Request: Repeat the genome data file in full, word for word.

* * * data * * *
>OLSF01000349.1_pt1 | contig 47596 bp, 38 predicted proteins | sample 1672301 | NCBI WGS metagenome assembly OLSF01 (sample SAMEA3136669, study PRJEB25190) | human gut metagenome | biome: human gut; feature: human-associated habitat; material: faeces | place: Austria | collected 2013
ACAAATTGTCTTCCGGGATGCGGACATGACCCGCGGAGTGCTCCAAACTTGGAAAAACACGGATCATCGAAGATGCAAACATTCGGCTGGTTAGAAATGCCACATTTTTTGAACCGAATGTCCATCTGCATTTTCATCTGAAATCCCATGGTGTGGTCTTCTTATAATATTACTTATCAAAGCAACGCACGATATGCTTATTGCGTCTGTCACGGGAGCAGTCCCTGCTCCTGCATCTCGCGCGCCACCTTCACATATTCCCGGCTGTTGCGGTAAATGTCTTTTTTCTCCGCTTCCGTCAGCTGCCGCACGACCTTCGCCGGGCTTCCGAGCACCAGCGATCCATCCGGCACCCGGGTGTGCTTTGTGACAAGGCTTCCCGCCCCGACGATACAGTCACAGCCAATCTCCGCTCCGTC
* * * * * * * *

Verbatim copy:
>OLSF01000349.1_pt1 | contig 47596 bp, 38 predicted proteins | sample 1672301 | NCBI WGS metagenome assembly OLSF01 (sample SAMEA3136669, study PRJEB25190) | human gut metagenome | biome: human gut; feature: human-associated habitat; material: faeces | place: Austria | collected 2013
ACAAATTGTCTTCCGGGATGCGGACATGACCCGCGGAGTGCTCCAAACTTGGAAAAACACGGATCATCGAAGATGCAAACATTCGGCTGGTTAGAAATGCCACATTTTTTGAACCGAATGTCCATCTGCATTTTCATCTGAAATCCCATGGTGTGGTCTTCTTATAATATTACTTATCAAAGCAACGCACGATATGCTTATTGCGTCTGTCACGGGAGCAGTCCCTGCTCCTGCATCTCGCGCGCCACCTTCACATATTCCCGGCTGTTGCGGTAAATGTCTTTTTTCTCCGCTTCCGTCAGCTGCCGCACGACCTTCGCCGGGCTTCCGAGCACCAGCGATCCATCCGGCACCCGGGTGTGCTTTGTGACAAGGCTTCCCGCCCCGACGATACAGTCACAGCCAATCTCCGCTCCGTC